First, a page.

There was once a poor tailor. Though he had made many coats for many people, he never made one for himself though he wanted one.
One day he decided to save whatever money he earned so he could buy himself material for a coat. Little by little, and bit by bit, he finally had enough money to buy what he needed to make his coat. He brought the material back to his shop and cut it out very carefully so as not to waste any of it. The thought of having a new coat was so pleasurable he worked on it all through the night. When morning came, he had a new coat to put on. Satisfied with his effort, he wore the coat until it was in tatters.
One day he looked at the worn-out coat and thought if he was careful, he could cut a jacket from the less worn bits of the coat. And so he did. He wore the jacket until it too was in tatters.
One day he looked at it and thought if he was very careful he could cut a vest from the jacket. And so he did.
From the vest came a cap.
From the cap came two pockets.
From the pockets came some buttons.
From the buttons there was just enough material to make a story.
A long time ago people discovered that the lorikeet, a small, intelligent bird, could speak with little teaching. Not only was she able to repeat what she heard, she could also give voice to her own thoughts.
One day, a farmer working in his rice fields saw his neighbor's buffalo. The hungry farmer, killed the buffalo, cut up the animal, made a fine meal for himself and hid what he could not eat.
His neighbor came by and asked, "Have you seen my buffalo?"
The man said, "No."
The lorikeet flew to the neighbor and said, “He has killed and eaten part of your buffalo. The rest he has hidden in his fields and rice house." The neighbor looked and saw the meat, just as the bird foretold. He asked the farmer whose meat it was.
The farmer said, "This is not your buffalo meat. This is my meat."
The lorikeet repeated her words. "He has killed and eaten part of your buffalo. The rest he has hidden in his fields and rice house.
The neighbor was puzzled and wondered who was speaking the truth so he asked the magistrate to hear the case the following day.
The farmer was clever. He covered the lorikeet's cage with a huge pot. All night he beat on the pot to make the sounds of thunder. He poured water over the pot to create rain. He shook the pot to make it feel very windy.
In the morning, the farmer took the bird and appeared in court. The bird told her story. The judge was impressed by the bird's intelligence and clarity.
The farmer spoke, "The bird speaks well, but she speaks nonsense. Ask her to describe last night's weather."
The judge agreed. The lorikeet replied, "Last night we had a ferocious storm with much thunder, heavy rains and a strong wind."
"You see," said the farmer. "She speaks well but she speaks nonsense."
The judge spoke, "It is true. Last night was calm and clear. Case dismissed."
The lorikeet was exiled to the forest where she lived as she had before she knew people. One day in the forest, she saw a new bird covered with brilliantly colored feathers. She questioned the bird. "Who are you? Why are you here?"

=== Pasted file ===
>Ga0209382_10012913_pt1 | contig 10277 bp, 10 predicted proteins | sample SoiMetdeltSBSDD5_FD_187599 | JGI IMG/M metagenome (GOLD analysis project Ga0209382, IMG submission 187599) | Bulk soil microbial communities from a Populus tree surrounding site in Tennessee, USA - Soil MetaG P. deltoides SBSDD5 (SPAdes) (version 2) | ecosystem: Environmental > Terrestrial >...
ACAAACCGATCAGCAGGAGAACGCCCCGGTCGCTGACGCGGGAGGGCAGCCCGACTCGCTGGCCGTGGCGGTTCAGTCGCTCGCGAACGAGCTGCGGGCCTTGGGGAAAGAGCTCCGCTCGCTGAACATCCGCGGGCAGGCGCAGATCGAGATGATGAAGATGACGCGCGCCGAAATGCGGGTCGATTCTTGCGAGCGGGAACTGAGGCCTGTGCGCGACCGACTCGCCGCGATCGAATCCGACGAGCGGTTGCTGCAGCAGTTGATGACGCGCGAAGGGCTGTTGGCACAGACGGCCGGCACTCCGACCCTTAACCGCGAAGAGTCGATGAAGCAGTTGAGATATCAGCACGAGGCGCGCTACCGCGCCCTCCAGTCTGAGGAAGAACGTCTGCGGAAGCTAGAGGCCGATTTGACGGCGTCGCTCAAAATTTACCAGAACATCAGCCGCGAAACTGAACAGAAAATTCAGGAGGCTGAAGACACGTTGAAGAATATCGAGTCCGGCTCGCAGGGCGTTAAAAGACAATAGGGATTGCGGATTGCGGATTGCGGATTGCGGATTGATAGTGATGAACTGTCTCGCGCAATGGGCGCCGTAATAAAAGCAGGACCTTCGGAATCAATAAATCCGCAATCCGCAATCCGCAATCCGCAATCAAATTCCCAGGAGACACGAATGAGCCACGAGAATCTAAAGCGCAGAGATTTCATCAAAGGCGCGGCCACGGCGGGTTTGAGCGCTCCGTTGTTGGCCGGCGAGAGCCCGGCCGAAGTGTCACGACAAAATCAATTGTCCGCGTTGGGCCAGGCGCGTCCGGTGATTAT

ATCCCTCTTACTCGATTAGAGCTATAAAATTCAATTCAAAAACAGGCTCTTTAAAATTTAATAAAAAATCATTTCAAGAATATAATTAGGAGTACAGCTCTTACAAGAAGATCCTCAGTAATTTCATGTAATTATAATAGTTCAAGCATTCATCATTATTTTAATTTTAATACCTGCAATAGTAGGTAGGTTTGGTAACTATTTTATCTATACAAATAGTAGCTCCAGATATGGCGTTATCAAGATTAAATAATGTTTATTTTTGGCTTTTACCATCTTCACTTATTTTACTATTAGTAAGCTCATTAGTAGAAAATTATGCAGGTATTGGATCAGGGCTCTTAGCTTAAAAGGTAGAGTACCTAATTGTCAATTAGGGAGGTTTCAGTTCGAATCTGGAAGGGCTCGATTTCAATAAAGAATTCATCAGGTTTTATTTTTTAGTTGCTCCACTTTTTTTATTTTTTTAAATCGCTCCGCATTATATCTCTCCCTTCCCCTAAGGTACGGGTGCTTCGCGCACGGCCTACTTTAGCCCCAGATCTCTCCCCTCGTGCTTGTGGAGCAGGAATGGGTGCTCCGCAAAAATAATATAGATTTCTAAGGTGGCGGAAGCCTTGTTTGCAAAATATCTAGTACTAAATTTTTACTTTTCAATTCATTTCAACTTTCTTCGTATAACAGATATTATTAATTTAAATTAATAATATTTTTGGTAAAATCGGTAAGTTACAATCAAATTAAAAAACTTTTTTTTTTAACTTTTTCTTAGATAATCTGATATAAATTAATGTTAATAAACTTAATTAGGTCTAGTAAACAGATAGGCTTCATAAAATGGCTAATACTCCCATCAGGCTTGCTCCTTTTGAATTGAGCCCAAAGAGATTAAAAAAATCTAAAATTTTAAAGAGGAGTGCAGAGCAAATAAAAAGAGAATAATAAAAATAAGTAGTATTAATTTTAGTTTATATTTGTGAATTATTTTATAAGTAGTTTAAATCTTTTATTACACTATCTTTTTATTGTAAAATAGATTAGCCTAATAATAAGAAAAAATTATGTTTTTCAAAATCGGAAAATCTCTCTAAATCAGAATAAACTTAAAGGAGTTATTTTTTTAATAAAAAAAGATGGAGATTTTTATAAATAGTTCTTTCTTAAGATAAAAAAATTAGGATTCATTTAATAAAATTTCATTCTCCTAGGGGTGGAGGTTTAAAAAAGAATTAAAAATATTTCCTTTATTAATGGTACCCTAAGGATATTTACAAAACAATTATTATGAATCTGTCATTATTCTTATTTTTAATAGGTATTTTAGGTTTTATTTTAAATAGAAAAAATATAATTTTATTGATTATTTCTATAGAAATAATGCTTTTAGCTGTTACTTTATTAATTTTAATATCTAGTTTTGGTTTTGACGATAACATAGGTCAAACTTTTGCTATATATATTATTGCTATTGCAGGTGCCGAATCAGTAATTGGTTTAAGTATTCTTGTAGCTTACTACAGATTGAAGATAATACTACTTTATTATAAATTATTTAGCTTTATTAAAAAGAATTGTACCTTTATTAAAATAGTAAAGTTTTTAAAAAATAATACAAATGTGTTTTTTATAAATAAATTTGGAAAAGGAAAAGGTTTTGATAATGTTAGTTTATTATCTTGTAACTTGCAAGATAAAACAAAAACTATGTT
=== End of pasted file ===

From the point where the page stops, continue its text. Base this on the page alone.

The bird preened and spoke, "I have come from another country, but I will live here. I speak the language of people."
"The lorikeet said, "I welcome you with some advice. If you would speak to people, let them teach you what to say. People are not interested in truth or wisdom. They wish to hear only their own words.
And so it is. Parrots repeat what they are taught. People are content.
As a young child, Sila was rescued from the sea after the boat she was on capsized and her parents drowned. Her five older brothers took care of her.
From the beginning, Sila loved the sea and swam far and well—better than anyone else in the village. At first her brothers were proud of her, but when villagers complained the brothers were not teaching her properly, they told her it was time to stop swimming and learn the ways of village girls. Sila loved her brothers and did as she was told, but away from the sea she grew thin and pale. Her brothers were so worried they asked Raven for help. Raven told them, "Your sister is not like other young girls. She must be allowed to be who she is if you want her to be healthy and happy." Reluctantly the brothers agreed for they loved their sister.
As Sila grew up the villagers ridiculed Sila and her brothers. The brothers grew ashamed and forced Sila to do the tasks of young village women. Sila tried, but she became quiet and sad. She never talked or laughed as she had when she was allowed to swim as she pleased. Once again her brothers called on Raven. He reminded them, "Your sister is not like other young women. She must be allowed to be who she is if you want her to be healthy and happy.” Fearing for her life, the brothers allowed Sila to return to the sea.
They began to follow Sila and noticed that she swam with a strange creature. The brothers were afraid the creature would harm their sister so they tried to kill it but the creature escaped. The brothers made new, sharper arrows. Sila pleaded with her brothers, "Let the creature be. He is no danger to anyone." But her brothers refused to listen. In time, the arrow sang its killing song and the creature died.
Sila was beside herself with grief. Her brothers assured her they had killed the creature for her sake, but Sila was not comforted. They kept Sila under their watch in a tepee and when Sila gave birth to a child the brothers noticed the child did not look like other children. They were afraid and asked Raven for advice. Raven said, "Your sister is not like other young mothers. She must be allowed to be who she is if you want her to be healthy and happy." The brothers listened reluctantly, not happy with Raven’s advice. They took to watching Sila and the child closely.
Although Sila swam with her child she feared for his life. She knew she could not keep him safe for very long. One day, she swam with her son to a place he had never been. She told him what he needed to know and bid him leave her even though her heart was breaking.
For a second time Sila was consumed with grief. Her brothers tried to keep her busy helping their wives and children but Sila yearned for her child. She knew her brothers would kill him if they saw him so she called on Raven. "Help me safely see my son. I cannot live this way."